Cabot, M. (2006). Avalon High. New York: Harper Teen.
Ellie Harrison, along with her two parents who are university professors, moves to Annapolis for the duration of their sabbaticals. Ellie must deal with attending a new school, making friends, making the track team, having a strange desire to spend hours floating on a raft in her new pool, doing a class project with her inattentive partner, Lance and having a strange connection with the most popular guy in school, Will, who is dating the most popular girl in school, a cheerleader named Jennifer.
With snowballing hints, it becomes apparent that Ellie has entered into a modern situation that closely mirrors the events on Arthurian legend. What starts off as a tentative romance turns into a fantastic battle between good and evil, that Ellie never commits to believing in, but finds she must follow to save the boy she loves.
The writing is okay. Cabot certainly is a few notches above Stephanie Meyer’s Twilight when it comes to skill. She also includes more humor than Meyer. And less angsty. SO MUCH LESS ANGSTY!
This is a good fantasy escape novel for teen girls. It answers the important questions of ‘What if I have to move and start a new school? What if the most popular guy in school seems strangely attracted to me? Hmm? What if I find that popular guy’s perfect girlfriend is cheating on him with said popular guy’s best friend? How do I resolve this without being evil and with maintaining the popular guy’s possible like/love for me?’
I still manage to find myself wavering in my appreciation of this book as a feminist though. While Ellie is active and strong, it is not because she is overcoming her own character’s mistakes from her previous life in Arthurian legend. Rather she has been miscast, making for a surprise at the end, but concluding with a sense of determinism when it comes to character actions.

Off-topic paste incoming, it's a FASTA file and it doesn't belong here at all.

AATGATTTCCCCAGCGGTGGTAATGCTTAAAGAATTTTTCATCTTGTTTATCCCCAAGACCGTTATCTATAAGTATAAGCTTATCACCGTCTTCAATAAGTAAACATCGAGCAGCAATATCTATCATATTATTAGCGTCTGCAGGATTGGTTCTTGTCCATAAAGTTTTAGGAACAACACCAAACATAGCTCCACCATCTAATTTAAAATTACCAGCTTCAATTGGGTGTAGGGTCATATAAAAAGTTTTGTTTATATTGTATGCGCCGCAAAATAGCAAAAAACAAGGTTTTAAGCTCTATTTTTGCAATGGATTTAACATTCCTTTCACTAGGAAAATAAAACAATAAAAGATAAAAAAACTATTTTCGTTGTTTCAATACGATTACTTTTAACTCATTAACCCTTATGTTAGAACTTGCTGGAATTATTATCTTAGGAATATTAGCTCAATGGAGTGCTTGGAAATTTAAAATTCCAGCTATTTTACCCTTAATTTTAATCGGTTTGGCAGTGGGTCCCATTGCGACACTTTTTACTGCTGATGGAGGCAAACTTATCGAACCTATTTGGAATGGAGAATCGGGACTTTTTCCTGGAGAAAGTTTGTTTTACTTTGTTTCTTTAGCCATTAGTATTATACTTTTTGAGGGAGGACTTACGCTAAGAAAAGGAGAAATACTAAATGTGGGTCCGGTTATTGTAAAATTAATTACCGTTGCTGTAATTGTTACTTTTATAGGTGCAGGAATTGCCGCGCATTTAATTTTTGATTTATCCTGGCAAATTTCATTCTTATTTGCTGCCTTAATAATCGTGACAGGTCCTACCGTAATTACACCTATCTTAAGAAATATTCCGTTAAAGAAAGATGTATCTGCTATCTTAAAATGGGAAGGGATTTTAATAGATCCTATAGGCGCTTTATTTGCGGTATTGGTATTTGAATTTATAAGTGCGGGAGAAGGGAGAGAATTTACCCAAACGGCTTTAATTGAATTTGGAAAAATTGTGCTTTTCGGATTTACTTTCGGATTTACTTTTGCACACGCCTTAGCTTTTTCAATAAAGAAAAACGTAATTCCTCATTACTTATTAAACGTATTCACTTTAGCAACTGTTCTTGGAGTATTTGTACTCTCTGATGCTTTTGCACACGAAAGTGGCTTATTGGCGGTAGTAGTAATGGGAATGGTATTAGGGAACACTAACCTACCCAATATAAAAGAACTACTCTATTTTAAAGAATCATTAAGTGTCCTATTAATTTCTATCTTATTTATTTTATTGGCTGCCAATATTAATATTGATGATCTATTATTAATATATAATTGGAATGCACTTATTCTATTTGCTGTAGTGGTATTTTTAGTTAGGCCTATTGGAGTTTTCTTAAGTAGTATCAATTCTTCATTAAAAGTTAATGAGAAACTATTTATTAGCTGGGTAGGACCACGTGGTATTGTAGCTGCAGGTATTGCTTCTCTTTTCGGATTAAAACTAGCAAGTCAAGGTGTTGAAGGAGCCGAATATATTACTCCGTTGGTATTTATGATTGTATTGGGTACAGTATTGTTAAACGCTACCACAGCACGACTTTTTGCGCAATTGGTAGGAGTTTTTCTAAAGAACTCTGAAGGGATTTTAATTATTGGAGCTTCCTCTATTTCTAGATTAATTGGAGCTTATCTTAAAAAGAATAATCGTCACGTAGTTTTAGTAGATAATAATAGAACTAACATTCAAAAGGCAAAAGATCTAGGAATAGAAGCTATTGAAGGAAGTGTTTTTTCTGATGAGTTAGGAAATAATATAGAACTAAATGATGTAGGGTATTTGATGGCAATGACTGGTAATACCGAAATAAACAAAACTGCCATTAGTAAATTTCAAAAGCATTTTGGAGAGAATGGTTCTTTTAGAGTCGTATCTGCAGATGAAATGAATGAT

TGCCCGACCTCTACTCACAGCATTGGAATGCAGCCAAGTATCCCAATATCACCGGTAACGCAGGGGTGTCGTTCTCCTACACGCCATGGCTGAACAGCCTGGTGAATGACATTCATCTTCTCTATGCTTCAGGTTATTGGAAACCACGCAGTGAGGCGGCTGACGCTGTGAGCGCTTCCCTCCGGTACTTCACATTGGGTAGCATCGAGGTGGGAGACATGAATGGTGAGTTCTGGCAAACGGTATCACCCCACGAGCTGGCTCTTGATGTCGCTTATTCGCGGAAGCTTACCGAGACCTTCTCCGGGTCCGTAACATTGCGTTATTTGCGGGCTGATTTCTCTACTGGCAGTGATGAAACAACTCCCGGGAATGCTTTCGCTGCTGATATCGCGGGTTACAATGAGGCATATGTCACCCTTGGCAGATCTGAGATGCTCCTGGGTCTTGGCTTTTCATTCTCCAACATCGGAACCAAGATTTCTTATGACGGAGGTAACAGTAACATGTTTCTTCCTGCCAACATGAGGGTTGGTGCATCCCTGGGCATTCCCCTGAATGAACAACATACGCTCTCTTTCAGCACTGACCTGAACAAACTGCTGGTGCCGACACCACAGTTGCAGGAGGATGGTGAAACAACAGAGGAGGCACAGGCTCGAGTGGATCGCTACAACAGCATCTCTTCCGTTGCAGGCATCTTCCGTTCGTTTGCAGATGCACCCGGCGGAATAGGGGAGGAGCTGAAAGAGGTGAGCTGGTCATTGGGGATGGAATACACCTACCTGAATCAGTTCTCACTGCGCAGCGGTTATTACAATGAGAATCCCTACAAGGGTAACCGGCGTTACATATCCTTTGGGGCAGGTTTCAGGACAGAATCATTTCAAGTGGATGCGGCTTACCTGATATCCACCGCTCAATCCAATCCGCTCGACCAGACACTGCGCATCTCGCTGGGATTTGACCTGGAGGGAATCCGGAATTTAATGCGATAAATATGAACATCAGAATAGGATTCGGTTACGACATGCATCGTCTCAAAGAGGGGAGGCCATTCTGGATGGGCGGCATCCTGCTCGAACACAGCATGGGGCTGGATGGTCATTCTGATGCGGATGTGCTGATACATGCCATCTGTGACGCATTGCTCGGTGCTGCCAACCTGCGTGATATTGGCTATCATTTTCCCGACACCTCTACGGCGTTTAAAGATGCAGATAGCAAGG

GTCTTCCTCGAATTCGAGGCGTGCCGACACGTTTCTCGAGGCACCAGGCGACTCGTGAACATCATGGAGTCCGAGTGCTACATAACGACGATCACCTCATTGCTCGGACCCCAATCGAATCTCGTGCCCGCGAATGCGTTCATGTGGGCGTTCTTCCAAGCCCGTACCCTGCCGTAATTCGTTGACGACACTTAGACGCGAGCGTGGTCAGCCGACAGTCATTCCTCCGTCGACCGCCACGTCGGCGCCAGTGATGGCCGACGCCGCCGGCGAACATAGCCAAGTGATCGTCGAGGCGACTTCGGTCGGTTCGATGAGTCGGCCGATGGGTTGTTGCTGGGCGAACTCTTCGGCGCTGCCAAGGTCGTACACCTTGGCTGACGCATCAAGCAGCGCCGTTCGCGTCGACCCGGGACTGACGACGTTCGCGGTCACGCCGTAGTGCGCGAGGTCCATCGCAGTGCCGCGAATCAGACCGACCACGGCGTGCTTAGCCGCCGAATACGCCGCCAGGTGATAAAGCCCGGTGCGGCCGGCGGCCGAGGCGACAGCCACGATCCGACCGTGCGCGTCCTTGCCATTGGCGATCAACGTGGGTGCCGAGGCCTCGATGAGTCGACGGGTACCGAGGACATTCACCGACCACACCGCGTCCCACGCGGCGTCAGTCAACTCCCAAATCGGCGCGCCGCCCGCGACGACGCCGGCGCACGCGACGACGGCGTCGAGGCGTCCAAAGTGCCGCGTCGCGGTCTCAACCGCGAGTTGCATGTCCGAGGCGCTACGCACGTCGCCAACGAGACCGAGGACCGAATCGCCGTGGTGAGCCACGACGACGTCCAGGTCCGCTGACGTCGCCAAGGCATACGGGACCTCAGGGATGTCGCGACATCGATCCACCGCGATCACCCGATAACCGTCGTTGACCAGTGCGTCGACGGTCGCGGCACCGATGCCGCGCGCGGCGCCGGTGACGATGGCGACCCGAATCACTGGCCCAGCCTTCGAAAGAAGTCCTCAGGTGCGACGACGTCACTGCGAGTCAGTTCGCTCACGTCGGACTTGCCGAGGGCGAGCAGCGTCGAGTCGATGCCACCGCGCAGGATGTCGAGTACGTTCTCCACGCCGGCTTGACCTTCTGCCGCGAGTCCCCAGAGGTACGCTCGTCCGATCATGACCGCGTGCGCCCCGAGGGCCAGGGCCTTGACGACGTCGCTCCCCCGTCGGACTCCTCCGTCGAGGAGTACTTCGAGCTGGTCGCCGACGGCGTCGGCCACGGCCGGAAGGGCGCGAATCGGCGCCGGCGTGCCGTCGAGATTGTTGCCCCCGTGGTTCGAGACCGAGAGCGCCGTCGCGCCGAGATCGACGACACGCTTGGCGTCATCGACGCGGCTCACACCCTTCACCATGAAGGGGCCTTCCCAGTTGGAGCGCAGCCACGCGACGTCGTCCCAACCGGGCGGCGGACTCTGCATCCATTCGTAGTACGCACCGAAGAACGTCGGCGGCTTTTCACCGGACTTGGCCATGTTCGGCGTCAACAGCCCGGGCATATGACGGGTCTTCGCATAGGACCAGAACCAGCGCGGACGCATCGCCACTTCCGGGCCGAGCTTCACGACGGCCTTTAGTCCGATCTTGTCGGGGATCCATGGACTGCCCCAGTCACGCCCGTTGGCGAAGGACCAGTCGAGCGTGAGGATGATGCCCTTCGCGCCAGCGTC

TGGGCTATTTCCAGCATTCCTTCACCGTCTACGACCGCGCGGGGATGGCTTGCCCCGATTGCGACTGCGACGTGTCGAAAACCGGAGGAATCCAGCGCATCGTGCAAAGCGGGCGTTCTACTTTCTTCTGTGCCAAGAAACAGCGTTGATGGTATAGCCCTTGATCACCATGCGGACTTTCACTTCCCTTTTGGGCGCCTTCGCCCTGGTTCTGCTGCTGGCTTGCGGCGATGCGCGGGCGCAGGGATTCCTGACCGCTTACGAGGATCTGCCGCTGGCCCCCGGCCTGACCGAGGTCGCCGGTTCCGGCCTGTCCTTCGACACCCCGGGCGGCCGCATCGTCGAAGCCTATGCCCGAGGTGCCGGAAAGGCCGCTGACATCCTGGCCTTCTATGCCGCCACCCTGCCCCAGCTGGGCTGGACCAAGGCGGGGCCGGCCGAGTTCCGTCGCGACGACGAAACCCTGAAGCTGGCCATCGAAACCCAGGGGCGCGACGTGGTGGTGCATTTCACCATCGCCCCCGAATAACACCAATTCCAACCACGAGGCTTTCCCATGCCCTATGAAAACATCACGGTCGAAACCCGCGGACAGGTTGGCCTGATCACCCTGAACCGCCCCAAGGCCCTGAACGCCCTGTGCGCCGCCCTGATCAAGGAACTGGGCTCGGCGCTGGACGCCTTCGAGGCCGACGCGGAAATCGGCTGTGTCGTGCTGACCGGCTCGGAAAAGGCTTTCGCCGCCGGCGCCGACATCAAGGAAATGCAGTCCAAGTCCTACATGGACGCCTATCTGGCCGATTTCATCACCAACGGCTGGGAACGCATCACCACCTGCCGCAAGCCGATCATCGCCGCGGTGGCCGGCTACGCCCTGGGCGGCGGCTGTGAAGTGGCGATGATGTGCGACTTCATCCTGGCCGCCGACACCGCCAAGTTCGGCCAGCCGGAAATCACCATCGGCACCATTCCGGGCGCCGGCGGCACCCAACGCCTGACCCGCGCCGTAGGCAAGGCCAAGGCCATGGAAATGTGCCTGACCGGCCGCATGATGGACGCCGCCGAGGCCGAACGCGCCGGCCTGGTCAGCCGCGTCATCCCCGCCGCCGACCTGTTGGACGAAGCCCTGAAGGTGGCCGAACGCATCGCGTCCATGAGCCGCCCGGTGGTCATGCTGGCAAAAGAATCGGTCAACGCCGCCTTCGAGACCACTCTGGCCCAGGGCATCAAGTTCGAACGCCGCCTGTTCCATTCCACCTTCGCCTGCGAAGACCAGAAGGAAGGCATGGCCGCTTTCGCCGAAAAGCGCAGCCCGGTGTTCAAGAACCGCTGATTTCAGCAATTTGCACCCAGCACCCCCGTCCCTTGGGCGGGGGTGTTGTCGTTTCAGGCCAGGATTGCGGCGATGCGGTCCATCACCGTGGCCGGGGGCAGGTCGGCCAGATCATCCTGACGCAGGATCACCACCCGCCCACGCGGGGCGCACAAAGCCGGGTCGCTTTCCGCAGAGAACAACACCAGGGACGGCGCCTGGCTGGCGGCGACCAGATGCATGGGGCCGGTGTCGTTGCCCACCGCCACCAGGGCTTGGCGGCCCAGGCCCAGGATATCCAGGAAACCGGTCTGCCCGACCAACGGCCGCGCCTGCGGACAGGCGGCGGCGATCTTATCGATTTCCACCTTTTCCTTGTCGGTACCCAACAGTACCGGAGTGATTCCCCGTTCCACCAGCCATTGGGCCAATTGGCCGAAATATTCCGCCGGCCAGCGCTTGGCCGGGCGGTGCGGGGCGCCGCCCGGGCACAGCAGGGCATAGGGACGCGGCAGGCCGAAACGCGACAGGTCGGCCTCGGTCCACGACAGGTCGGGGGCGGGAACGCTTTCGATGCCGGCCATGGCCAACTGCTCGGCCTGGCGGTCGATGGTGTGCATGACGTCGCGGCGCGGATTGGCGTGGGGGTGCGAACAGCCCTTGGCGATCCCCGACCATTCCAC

Activities to do with the book:
This book would probably be best as a fun read (although if a class had projects on Arthurian legend, a savvy teacher could try to sneak it in somehow).
It would be good as a book club or individual read, if the group of students had already shown in interest in the Twilight series. There are a number of thematic and plot constructions that are similar and would lend these books to comparison. Or this could be a book recommendation for a struggling reader who has, for the first time ever, expressed an interest in books, specifically Twilight and doesn’t know if there’s anything else out there for her to read.
Also if the Twilight angle doesn’t work, Avalon High has led to a Manga series that would spark the interest of some readers.
“You get to start over. In a whole new school. Where no one knows you. You can be whoever you want to be” (p. 1).
“Only the dark-haired boy smiled at me…I smiled back…It was weird. It was like he smiled at me, and my lips automatically smiled back—my brain had nothing to do with it. There was no conscious decision on my part to smile back.
I just did. Like it was a habit, or something. Like this was a smile I always smiled back to” (p. 19).
“Guys like Will do not hang around girls like me. It just doesn’t happen. Clearly, Will had thought I was some other girl—maybe someone he’d met at camp and had a crush on when he was eight, or whatever—and now that he’d realized his error, he’d be leaving.
Because that is how things are supposed to go in an ordered universe.
But I guess the universe had tilted on its axis without anyone mentioning it to me, or something” (p. 36).